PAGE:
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tially high; the body Anglo-Greek, and among the folds. The béret turbans are over the bust and shoulders, a double pe- || immensely large; they are ill calculated lerine of fine India muslin, beautifully em for the opera, and every public spectacle, broidered ; a santoir of striped silk, in dif- || where, however, they are, we are sorry to ferent colours, is tied round the throat; say, worn, and tolerated; which they ought but not in a bow; the ends are spread out not to be, since they impede the view on each side of the bust, and confined un worse than any moderate-sized hat. These der the belt or sash. A few dresses of extraordinary coiffeures are either of black black velvet have been seen, and are trim- || velvet, or of a Modena-red; a fine, rich med with bias rouleaux of black satin. || colour, but the most unbecoming of all These gowns, which are for evening dress, || reds, when placed too near the face. On are made low, and are much cut away at the summit of the crowns of the new bérets the shoulders. Black lace dresses have || is a bow, with very long puffs, lined with bodice of satin, made tight to the shape ; || satin; two ends of which descend on each having a stomacher in front, and buttoned side, from the head to the sash. The behind with a row of jet buttons. Dresses || study of ridiculous and unbecoming head. of gro8 des Indes are much in favour for dresses seems attended with complete sucyoung persons. This silk hangs well on | cess; but so it is, and we must record the figure, and though the small pattern what is most in fashion. The hair of our which runs over it, of the same colour, is more youthful females, without these dis. ingeniously wrought, there is a flimsiness | guises, is beautifully arranged, and is truly and unfinished appearance in the material, || refreshing to the eye of taste, and the adwhich we do not admire. A gown never mirer of loveliness. There appears to be looks new, even on the first time of wear no decided style requisite for the disposal ing it. We saw one of pearl-grey, which of this charming attraction; but nature, looked much better than those of more that most skilful handmaid, seems to point lively colours: it was trimmed with out to the fair possessor of this her own flounces, cut at the edges in scallops; the gift, whatever mode will suit her features flounces were four, and reached as high as best ; and this she adopts, always preservthe knee. Purple and crimson velveting, however, that style of fashion which dresses, trimmed with white blond, are ex every sensible and well-bred female knows pected to prevail at evening parties, as the she ought to comply with ; at the same cold weather sets in: at present there have time never feeling the necessity of conbeen no grand, full-dress parties ; at least, | verting herself into a fright. Caps, for none that afforded any novelty. The same half dress, of rose-coloured silk net, are may be said of balls ; though among the much admired: they are somewhat in the dresses for the Christmas festivals and the cornette form, and are trimmed with gosnew year, the votaries of Terpsichore seem samer fringe: these caps are placed very much to admire a dress of pink crape over backward. white satin. This dress is trimmed with The favourite colours are pink, goldpink satin rouleaux, and crape foliage; colour, Christmas, or holly-green, Osageseach leaf bound round with satin. These | brown, Clarence-blue, jonquil, and verleaves, ingeniously united, form the short milion. sleeves. The body is made à la Vierge ; with a stomacher in front, formed by nar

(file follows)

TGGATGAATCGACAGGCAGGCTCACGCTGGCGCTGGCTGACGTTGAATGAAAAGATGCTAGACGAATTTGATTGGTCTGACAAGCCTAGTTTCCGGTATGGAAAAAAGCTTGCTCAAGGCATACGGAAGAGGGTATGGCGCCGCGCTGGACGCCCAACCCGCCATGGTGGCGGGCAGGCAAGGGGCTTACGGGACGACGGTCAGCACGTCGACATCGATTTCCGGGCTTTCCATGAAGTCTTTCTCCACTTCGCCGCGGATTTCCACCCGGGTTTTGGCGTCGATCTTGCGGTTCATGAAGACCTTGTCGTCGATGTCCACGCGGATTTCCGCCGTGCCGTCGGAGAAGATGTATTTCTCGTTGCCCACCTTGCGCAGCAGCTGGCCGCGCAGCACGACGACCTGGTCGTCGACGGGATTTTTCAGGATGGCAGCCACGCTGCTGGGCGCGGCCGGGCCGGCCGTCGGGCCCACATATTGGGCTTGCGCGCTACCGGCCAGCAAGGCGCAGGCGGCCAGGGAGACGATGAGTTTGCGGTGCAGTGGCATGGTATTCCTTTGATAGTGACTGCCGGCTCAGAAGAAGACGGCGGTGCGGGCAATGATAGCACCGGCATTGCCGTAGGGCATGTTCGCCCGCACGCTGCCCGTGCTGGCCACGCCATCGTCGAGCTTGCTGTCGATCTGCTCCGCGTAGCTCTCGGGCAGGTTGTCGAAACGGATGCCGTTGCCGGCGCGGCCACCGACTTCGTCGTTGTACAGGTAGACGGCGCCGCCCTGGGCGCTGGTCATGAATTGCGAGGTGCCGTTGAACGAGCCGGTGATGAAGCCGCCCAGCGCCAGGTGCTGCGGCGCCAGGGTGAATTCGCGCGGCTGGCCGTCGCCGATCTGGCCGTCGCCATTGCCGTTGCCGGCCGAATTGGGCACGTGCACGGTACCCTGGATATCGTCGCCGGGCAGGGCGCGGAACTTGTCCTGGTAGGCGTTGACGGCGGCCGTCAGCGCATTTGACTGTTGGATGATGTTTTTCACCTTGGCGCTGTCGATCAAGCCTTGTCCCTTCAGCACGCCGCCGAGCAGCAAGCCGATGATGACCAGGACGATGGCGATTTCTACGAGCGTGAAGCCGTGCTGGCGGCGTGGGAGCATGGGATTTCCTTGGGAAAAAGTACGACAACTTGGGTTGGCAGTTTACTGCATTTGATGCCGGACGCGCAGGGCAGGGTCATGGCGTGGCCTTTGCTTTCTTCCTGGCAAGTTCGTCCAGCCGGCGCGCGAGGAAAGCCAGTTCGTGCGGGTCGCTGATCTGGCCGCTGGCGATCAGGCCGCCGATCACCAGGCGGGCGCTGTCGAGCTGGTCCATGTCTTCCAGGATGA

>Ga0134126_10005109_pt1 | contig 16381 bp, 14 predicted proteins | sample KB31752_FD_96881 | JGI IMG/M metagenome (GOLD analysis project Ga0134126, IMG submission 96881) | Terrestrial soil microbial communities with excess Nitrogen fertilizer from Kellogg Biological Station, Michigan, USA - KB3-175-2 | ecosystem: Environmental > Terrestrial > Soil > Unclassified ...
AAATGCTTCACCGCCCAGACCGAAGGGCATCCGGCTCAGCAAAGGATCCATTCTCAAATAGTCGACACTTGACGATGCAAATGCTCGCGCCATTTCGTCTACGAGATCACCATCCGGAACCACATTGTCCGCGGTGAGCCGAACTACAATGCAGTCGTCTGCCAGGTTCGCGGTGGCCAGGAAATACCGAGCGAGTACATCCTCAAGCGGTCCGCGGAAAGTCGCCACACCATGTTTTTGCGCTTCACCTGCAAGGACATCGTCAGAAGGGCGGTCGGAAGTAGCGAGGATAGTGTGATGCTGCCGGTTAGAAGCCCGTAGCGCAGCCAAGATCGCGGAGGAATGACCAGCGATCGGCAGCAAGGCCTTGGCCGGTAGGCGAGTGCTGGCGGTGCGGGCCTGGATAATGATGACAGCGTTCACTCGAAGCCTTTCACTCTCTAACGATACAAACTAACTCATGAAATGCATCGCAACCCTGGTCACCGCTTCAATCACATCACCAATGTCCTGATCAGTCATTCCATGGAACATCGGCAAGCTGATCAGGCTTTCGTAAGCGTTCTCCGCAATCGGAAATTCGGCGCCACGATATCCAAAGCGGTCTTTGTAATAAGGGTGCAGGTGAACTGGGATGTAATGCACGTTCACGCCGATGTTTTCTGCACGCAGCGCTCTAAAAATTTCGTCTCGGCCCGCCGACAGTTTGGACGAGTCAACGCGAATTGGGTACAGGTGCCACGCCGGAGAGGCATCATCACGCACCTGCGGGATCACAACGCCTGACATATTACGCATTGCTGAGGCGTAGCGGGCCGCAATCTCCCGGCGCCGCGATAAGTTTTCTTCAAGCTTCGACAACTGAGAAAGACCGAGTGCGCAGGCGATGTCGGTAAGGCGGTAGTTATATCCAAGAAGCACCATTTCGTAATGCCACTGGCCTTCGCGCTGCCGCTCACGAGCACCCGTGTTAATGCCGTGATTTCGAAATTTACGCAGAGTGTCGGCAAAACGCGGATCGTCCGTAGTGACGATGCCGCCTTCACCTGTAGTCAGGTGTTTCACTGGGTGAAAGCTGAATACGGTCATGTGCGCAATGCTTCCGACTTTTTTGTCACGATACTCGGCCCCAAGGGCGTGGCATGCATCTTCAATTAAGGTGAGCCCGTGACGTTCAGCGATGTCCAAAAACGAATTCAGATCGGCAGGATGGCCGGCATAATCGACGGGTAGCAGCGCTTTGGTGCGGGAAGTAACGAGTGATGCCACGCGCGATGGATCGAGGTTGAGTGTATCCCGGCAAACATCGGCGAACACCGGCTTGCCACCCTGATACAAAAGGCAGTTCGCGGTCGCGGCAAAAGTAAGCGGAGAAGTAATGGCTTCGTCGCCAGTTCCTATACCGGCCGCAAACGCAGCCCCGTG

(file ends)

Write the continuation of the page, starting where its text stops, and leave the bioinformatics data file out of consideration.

Cabinet of Taste, row bands across, of pink satin. White crape dresses, trimmed with broad bias folds of satin, are also in favour for ball dresses. Dress hats are of white satin, trimmed